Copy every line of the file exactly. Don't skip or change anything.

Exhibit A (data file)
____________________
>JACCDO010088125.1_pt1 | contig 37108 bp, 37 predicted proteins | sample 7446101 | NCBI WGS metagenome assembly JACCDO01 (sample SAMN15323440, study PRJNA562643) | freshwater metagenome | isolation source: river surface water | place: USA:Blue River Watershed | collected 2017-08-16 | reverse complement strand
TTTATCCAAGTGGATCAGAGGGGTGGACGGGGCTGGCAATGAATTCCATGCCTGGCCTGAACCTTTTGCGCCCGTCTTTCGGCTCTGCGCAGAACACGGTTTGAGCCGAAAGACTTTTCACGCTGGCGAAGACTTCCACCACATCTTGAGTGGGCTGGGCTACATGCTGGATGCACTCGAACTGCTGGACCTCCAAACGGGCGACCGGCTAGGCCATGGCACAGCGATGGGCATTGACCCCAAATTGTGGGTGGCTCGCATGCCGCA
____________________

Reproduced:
>JACCDO010088125.1_pt1 | contig 37108 bp, 37 predicted proteins | sample 7446101 | NCBI WGS metagenome assembly JACCDO01 (sample SAMN15323440, study PRJNA562643) | freshwater metagenome | isolation source: river surface water | place: USA:Blue River Watershed | collected 2017-08-16 | reverse complement strand
TTTATCCAAGTGGATCAGAGGGGTGGACGGGGCTGGCAATGAATTCCATGCCTGGCCTGAACCTTTTGCGCCCGTCTTTCGGCTCTGCGCAGAACACGGTTTGAGCCGAAAGACTTTTCACGCTGGCGAAGACTTCCACCACATCTTGAGTGGGCTGGGCTACATGCTGGATGCACTCGAACTGCTGGACCTCCAAACGGGCGACCGGCTAGGCCATGGCACAGCGATGGGCATTGACCCCAAATTGTGGGTGGCTCGCATGCCGCA